Norwegian technology transfers
from the oil and gas sector

Smart city

Offshore drilling technology to robotic renovation of water distribution

Techni has succeeded in developing a solution for connecting houses to the mains water supply without the need to carry out excavation work.

This system originally aimed to improve flow into an oil well in unconsolidated sediments. The project failed to secure financing beyond the conceptual phase because oil prices fell.

While making a presentation to the Smart Water Norway cluster in Horten, Techni learnt that Oslo was holding an innovation competition where the technical requirements matched its drilling solution.

Techni presented its technology to the city council and won a contract, and eventually also emerged as the winner of the Oslo No Dig Challenge.

Drilling robot launch

ON ITS WAY: The drilling robot is on its way out through the exterior wall towards the water main. Photo: Techni

Adding two further work robots to the package makes it possible to digitalise the geographical location of the water distribution network, remove old water pipes or install new branch lines by drilling, and finally connect the houses to the mains.

This is accomplished entirely without excavation in the street or significant environmental disruption. Time taken and operating costs are halved in relation to conventional solutions.

The Techni No Dig solution is aimed directly at the construction market, giving cheaper and more environment-friendly project execution. As end users, house owners gain an improved environment, lower charges and more secure water supplies.

Highly accurate

The distribution network is renovated between tank and tank by breaking up old installations from the inside while installing new plastic pipes.

A Techni sensor robot is run through the new piping to determine its exact position. At the same time, the drilling robot is installed on a bracket in the house fixed to an exterior wall.

Using coordinates provided by the sensor device, the drilling unit advances from the house to the water main underneath the street.

Problem solver tool

PROBLEM SOLVER: This robot tool has been designed to break up and push aside hard components in the ground such as rocks and old piping. Photo: Techni

An ingenious measuring system allows this robot to hit the main with great accuracy while simultaneously crushing fragments and transferring them to a pumping vehicle outside the house.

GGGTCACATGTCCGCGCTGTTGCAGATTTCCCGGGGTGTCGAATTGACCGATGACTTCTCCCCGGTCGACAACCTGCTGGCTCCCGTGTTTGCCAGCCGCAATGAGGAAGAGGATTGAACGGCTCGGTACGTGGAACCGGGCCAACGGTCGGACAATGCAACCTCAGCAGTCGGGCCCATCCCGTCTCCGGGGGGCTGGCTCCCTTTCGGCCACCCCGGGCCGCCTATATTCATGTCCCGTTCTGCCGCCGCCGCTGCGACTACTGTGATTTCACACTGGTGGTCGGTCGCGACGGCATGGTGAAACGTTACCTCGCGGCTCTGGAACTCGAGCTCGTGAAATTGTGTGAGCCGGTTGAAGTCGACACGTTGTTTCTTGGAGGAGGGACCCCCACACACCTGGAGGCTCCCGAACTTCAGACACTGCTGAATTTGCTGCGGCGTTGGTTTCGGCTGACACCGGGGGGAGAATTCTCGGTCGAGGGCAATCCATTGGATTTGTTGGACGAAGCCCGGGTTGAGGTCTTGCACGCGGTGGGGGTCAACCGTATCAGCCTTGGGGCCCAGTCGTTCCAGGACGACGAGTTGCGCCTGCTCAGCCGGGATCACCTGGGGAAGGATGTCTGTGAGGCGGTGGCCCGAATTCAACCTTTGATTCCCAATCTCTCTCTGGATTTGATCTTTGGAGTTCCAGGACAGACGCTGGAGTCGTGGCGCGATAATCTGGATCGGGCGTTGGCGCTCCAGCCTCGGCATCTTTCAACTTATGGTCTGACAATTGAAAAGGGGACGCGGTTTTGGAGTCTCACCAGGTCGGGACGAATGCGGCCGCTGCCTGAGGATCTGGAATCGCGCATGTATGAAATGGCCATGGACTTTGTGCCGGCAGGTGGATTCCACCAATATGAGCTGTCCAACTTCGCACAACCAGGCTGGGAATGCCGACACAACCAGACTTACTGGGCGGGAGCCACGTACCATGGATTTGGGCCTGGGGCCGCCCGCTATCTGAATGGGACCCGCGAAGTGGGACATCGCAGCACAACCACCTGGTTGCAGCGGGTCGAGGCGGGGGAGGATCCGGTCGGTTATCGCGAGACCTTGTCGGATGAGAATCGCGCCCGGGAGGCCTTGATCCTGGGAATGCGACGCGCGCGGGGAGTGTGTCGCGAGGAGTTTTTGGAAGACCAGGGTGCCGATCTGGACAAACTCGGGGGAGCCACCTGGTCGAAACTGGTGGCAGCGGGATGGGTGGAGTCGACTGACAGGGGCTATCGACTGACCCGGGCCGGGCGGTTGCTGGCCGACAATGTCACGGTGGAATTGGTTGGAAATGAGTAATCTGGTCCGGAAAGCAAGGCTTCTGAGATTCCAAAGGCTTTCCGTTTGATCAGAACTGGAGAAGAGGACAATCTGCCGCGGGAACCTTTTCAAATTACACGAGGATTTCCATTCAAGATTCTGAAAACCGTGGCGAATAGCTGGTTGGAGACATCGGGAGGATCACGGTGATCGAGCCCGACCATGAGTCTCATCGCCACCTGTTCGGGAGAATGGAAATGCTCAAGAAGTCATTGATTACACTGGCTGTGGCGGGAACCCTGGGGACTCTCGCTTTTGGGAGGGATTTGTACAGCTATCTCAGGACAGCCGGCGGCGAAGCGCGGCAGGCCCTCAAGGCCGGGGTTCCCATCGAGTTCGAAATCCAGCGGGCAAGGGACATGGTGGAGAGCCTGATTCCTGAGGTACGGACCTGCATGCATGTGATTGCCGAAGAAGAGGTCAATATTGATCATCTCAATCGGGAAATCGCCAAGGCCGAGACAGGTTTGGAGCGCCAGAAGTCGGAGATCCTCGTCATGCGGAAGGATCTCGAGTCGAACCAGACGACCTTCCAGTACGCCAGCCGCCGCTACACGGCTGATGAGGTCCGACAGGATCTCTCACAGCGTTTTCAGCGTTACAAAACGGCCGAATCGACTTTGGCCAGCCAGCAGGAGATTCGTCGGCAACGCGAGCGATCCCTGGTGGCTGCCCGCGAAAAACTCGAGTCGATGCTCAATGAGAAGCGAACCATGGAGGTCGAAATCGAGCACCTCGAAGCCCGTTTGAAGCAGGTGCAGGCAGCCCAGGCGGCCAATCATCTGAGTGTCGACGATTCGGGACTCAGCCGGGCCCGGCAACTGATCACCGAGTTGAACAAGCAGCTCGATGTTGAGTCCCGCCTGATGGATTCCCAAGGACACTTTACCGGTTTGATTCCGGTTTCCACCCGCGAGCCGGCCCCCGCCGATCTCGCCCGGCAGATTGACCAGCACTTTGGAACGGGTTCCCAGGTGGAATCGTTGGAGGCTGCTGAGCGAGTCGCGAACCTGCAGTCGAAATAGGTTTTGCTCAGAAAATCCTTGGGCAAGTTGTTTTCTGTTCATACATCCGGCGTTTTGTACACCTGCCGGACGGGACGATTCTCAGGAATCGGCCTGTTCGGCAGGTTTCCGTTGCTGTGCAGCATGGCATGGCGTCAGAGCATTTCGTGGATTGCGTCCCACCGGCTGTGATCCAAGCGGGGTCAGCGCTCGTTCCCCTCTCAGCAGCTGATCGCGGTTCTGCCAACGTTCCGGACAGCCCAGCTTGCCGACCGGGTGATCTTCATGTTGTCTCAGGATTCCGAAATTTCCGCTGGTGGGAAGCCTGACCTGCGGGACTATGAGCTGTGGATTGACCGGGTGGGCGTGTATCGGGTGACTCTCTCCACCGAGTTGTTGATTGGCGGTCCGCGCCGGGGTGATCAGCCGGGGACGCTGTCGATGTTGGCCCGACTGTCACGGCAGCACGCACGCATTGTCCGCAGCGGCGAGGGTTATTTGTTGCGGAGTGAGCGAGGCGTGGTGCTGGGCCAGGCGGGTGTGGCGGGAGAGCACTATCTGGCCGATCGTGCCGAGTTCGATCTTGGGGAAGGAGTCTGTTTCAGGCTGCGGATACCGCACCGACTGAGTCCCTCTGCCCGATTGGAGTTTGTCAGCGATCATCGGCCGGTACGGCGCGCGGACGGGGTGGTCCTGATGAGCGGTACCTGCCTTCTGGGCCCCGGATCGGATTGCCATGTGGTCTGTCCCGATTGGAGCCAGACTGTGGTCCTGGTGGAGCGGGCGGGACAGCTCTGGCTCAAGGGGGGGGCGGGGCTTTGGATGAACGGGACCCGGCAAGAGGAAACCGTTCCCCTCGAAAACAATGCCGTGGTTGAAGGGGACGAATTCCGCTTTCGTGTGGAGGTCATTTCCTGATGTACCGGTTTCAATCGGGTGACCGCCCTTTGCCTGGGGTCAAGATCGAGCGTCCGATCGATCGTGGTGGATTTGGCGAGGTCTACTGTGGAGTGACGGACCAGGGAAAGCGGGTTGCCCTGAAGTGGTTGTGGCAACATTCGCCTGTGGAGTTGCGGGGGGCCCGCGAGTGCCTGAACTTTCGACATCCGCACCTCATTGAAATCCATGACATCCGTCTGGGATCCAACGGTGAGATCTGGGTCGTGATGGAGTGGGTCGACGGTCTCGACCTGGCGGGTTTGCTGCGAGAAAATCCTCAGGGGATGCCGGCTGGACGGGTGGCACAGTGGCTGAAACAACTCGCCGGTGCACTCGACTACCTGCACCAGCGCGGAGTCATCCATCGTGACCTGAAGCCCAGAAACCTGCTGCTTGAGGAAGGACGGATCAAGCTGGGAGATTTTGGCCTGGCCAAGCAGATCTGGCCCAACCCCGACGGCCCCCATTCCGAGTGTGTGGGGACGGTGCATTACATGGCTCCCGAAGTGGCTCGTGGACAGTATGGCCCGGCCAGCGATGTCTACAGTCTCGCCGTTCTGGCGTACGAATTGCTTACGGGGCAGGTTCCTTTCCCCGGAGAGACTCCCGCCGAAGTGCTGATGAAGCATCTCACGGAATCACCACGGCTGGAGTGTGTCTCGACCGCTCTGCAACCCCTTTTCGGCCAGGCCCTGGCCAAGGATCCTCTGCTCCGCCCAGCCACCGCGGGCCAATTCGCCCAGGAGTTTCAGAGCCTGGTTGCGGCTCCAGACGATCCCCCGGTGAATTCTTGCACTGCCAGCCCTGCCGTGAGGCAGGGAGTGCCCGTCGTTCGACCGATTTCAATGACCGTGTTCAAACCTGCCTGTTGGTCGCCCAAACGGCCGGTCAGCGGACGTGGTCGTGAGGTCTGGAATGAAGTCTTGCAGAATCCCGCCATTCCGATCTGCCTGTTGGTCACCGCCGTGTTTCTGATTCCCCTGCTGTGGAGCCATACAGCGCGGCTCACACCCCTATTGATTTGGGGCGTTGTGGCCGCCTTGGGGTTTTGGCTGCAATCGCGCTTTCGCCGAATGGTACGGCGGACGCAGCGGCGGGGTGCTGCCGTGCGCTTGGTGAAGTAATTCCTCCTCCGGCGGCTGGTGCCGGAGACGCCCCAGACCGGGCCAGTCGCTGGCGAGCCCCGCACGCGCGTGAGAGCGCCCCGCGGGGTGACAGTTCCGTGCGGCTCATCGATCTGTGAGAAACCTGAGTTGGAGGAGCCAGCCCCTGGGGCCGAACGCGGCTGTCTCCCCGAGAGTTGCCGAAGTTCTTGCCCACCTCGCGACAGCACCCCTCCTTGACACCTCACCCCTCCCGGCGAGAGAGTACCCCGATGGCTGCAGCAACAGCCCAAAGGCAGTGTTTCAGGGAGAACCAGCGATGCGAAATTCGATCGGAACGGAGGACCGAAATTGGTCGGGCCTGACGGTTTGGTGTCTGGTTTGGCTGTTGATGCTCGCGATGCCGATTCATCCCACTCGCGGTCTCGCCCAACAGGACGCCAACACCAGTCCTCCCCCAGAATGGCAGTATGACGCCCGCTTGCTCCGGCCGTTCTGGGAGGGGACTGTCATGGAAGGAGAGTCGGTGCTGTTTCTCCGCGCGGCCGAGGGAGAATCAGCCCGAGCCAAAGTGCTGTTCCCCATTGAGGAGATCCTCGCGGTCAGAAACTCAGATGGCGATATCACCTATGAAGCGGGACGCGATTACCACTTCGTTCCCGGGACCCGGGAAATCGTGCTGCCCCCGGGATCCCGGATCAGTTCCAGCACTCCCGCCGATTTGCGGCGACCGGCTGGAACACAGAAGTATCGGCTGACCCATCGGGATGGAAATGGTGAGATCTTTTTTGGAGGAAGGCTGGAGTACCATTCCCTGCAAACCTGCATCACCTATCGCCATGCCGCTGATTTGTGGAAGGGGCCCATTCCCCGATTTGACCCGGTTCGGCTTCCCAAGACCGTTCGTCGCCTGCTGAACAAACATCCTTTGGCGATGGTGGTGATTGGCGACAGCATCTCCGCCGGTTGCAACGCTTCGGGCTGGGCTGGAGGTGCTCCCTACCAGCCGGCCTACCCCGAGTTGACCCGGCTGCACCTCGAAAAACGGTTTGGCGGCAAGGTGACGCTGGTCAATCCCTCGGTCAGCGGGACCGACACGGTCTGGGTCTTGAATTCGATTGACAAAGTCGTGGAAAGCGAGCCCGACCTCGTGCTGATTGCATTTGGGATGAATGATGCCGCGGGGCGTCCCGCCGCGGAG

Finally, a work robot is run into the pipe and helps to tie in the new branch line from the house with the aid of a secure connector.

Intelligent replacement

Replacing old water supply and sewage infrastructure in Norway is expected to cost NOK 280 billion in 2016-40. Of this, 64 per cent or about NOK 180 billion relates to renewing the pipeline network at a rate of roughly one per cent of the total length per annum.

By declaring Techni the winner of its competition, the City of Oslo – which is the European environment capital for 2019 – has shown its clear support for the company’s solution. The council will use this technology as one of the flagships in its commitment to the Smart City concept.

Water utilities, construction firms, private infrastructure operators and the Norwegian Public Roads Administration have all shown interest in adopting a final industrialised Techni product.

The solution won the Water Innovation Europe infrastructure prize for 2019, was designated best tool in the No Dig Awards from the International Society of Trenchless Technologies, and was a finalist for the Norwegian Tech Awards.

Drilling robot

ACCURATE: The drilling robot control system functions perfectly, and the bit hits the water main spot on. Photo: Techni

Where local authorities are concerned, this breakthrough offers many good solutions for marketing on to subscribers and residents.

These include an improved environment with less noise, fewer delays, reduced CO2 emissions, a more attractive urban environment and – not least – lower living costs.

In addition comes the opportunity to digitalise infrastructure data and thereby to use this information in other operations.

International interest
Techni has been contacted by international construction firms wanting to adopt its system, with a large European enterprise describing it as the Holy Grail of No Dig technology.

A separate Techni company for infrastructure technology is due to be formed, with strategic co-owners being invited help fund a good business plan for growth outside Norway.

The market will increase exponentially towards 2040, and both government and other players have also woken up to the growth and export opportunities offered for Norwegian technology.

Expansion will probably occur when a fully developed industrial solution has been on the market for a few years. The sub-contractor industry is conservative and has already invested in excavator capacity.

The future commitment to specialised tools and expertise development tailored to construction company requirements and infrastructure technology will represent a very good fit with Techni’s existing business with special tools for subsea and well operations.

Opportunities will also arise to deliver other services to local authorities, such as interface development, simulation and machine-learning applications for operating systems.

Techni

 

Established:

1997

Employees:

36

Turnover 2017

NOK 35 million

Phone:

+47 47 200 400

E-mail:

techni@techni.no

Website:

www.techni.no

Contact:

Dag Almar Hansen

Contact e-mail:

Dag.almar.hansen@techni.no

Contact mobile:

+47 47 200 402

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